# one-time-bad
Crypto, 100

> My super secure service is available now!
> Heck, even with the source, I bet you won't figure it out.
> nc misc.2020.chall.actf.co 20301
> Linked: server.py

The key observation to make here is that the pRNG seeding is based on the time you make the connection:
`random.seed(int(time.time()))`. Also, I truncated the time to an int to make life that much easier.

Thus, we can somewhat accurately seed our own random, and then generate the plaintext, key, and ciphertext.

One other important observation is to realize that the server is running in Python 3, shown by the usage of parenthesises around the `print` statement. This is because Python 2's `random` implementation is different than that of Python 3.

Yet another observation is that the seed may be slightly off. To account for this, we simply have to check the ciphertext against the one provided by the server. If it's different, we can try the seed + 1, and so forth until it matches.

After that, it's just implementation :)
from pwn import *
import random
import time
import base64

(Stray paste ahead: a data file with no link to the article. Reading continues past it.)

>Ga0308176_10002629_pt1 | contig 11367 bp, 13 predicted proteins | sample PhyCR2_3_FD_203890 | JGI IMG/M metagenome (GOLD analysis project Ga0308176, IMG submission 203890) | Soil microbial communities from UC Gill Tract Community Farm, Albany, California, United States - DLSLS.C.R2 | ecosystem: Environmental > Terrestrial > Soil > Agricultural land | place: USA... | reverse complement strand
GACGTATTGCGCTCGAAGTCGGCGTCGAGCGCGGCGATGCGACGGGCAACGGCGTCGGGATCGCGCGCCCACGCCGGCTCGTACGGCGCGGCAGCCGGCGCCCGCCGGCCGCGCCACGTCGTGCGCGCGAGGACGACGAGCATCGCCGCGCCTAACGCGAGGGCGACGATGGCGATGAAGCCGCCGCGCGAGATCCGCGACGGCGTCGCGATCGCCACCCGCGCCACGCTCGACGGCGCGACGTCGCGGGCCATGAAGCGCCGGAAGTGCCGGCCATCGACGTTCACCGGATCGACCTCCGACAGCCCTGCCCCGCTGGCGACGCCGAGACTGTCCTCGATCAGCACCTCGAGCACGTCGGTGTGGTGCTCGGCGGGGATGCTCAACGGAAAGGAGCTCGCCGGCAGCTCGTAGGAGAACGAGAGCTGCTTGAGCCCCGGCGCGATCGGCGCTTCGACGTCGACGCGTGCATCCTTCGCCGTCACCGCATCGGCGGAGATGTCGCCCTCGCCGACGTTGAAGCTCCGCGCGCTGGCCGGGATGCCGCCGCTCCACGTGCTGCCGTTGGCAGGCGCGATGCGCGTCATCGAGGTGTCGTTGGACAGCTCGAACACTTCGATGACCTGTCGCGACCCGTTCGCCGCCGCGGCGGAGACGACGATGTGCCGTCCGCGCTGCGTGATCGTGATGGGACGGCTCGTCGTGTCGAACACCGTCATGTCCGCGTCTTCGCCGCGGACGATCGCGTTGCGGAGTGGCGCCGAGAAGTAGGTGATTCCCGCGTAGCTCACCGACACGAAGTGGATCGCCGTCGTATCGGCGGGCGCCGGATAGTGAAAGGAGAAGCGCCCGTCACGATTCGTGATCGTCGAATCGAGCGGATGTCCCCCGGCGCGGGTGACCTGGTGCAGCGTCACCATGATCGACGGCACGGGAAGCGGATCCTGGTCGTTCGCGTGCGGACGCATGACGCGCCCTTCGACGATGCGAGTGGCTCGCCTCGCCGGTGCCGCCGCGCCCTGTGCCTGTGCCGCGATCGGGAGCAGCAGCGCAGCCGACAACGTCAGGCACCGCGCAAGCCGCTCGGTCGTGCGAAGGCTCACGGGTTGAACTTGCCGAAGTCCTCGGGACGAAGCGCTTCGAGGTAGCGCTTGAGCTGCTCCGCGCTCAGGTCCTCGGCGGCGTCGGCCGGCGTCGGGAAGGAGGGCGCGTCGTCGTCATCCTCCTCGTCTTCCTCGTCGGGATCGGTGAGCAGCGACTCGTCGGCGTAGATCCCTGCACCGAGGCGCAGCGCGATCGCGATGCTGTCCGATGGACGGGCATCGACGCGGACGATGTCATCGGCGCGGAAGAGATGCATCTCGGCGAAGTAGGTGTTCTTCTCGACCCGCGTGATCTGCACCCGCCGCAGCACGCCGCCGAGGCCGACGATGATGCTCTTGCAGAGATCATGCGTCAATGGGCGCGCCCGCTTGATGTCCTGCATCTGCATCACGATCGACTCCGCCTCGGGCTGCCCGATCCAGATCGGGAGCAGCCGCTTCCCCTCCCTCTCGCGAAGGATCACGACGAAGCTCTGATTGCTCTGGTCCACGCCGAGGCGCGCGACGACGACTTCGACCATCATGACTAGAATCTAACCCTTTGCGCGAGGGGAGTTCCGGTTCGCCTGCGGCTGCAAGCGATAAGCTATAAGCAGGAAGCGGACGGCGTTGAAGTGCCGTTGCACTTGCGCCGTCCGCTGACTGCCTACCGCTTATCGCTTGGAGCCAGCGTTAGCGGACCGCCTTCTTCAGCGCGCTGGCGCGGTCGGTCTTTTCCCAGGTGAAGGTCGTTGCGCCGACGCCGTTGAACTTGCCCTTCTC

def otp(a, b):
r = ""
for i, j in zip(a, b):
r += chr(ord(i) ^ ord(j))
return r

def genSample():
p = ''.join([string.ascii_letters[random.randint(0, len(string.ascii_letters)-1)] for _ in range(random.randint(1, 30))])
k = ''.join([string.ascii_letters[random.randint(0, len(string.ascii_letters)-1)] for _ in range(len(p))])

x = otp(p, k)

return x, p, k

conn = remote("misc.2020.chall.actf.co", 20301)

seed = int(time.time())

sample_x, sample_p, sample_k = genSample()

conn.sendlineafter("> ", "2")

need = conn.recvline().strip()
data = conn.recvuntil(": ")

d = base64.b64decode(need).decode()

offset = -20
while sample_x != d:
sample_x, sample_p, sample_k = genSample()

offset += 1


Original writeup (https://github.com/joshdabosh/writeups/blob/master/2020-AngstromCTF/crypto/one-time-bad.md).